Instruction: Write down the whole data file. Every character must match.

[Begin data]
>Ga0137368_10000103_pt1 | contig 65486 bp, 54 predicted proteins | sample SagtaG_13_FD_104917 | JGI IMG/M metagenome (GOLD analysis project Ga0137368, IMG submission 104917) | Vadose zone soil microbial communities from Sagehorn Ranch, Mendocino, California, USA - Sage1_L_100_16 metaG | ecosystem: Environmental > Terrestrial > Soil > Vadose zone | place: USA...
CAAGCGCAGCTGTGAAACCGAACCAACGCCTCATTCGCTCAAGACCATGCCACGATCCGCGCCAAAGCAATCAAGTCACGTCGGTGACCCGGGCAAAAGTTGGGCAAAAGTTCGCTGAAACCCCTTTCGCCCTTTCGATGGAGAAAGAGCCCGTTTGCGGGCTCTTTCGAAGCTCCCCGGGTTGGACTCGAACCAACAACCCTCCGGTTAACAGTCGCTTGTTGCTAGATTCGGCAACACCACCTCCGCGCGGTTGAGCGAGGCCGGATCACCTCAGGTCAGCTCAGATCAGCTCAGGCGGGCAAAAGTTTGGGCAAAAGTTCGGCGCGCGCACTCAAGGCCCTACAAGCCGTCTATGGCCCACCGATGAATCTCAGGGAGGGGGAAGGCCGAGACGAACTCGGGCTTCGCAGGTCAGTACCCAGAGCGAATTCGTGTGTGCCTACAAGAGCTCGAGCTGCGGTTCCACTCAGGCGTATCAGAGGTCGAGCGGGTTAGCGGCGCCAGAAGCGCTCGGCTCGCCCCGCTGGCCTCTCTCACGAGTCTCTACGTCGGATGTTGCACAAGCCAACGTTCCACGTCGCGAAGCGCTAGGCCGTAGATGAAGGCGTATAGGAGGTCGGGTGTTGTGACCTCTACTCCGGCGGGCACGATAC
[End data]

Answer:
>Ga0137368_10000103_pt1 | contig 65486 bp, 54 predicted proteins | sample SagtaG_13_FD_104917 | JGI IMG/M metagenome (GOLD analysis project Ga0137368, IMG submission 104917) | Vadose zone soil microbial communities from Sagehorn Ranch, Mendocino, California, USA - Sage1_L_100_16 metaG | ecosystem: Environmental > Terrestrial > Soil > Vadose zone | place: USA...
CAAGCGCAGCTGTGAAACCGAACCAACGCCTCATTCGCTCAAGACCATGCCACGATCCGCGCCAAAGCAATCAAGTCACGTCGGTGACCCGGGCAAAAGTTGGGCAAAAGTTCGCTGAAACCCCTTTCGCCCTTTCGATGGAGAAAGAGCCCGTTTGCGGGCTCTTTCGAAGCTCCCCGGGTTGGACTCGAACCAACAACCCTCCGGTTAACAGTCGCTTGTTGCTAGATTCGGCAACACCACCTCCGCGCGGTTGAGCGAGGCCGGATCACCTCAGGTCAGCTCAGATCAGCTCAGGCGGGCAAAAGTTTGGGCAAAAGTTCGGCGCGCGCACTCAAGGCCCTACAAGCCGTCTATGGCCCACCGATGAATCTCAGGGAGGGGGAAGGCCGAGACGAACTCGGGCTTCGCAGGTCAGTACCCAGAGCGAATTCGTGTGTGCCTACAAGAGCTCGAGCTGCGGTTCCACTCAGGCGTATCAGAGGTCGAGCGGGTTAGCGGCGCCAGAAGCGCTCGGCTCGCCCCGCTGGCCTCTCTCACGAGTCTCTACGTCGGATGTTGCACAAGCCAACGTTCCACGTCGCGAAGCGCTAGGCCGTAGATGAAGGCGTATAGGAGGTCGGGTGTTGTGACCTCTACTCCGGCGGGCACGATAC